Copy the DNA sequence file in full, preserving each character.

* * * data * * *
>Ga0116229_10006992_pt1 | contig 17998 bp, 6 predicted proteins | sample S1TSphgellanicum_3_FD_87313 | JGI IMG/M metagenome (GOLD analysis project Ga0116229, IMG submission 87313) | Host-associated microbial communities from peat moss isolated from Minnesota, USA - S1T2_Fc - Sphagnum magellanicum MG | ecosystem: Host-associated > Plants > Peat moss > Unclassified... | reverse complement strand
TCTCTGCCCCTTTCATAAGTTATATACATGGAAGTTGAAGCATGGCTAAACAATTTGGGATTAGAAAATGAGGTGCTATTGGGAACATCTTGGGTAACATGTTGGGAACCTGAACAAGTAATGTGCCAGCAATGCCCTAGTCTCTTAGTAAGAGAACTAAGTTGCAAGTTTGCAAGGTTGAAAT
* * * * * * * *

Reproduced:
>Ga0116229_10006992_pt1 | contig 17998 bp, 6 predicted proteins | sample S1TSphgellanicum_3_FD_87313 | JGI IMG/M metagenome (GOLD analysis project Ga0116229, IMG submission 87313) | Host-associated microbial communities from peat moss isolated from Minnesota, USA - S1T2_Fc - Sphagnum magellanicum MG | ecosystem: Host-associated > Plants > Peat moss > Unclassified... | reverse complement strand
TCTCTGCCCCTTTCATAAGTTATATACATGGAAGTTGAAGCATGGCTAAACAATTTGGGATTAGAAAATGAGGTGCTATTGGGAACATCTTGGGTAACATGTTGGGAACCTGAACAAGTAATGTGCCAGCAATGCCCTAGTCTCTTAGTAAGAGAACTAAGTTGCAAGTTTGCAAGGTTGAAAT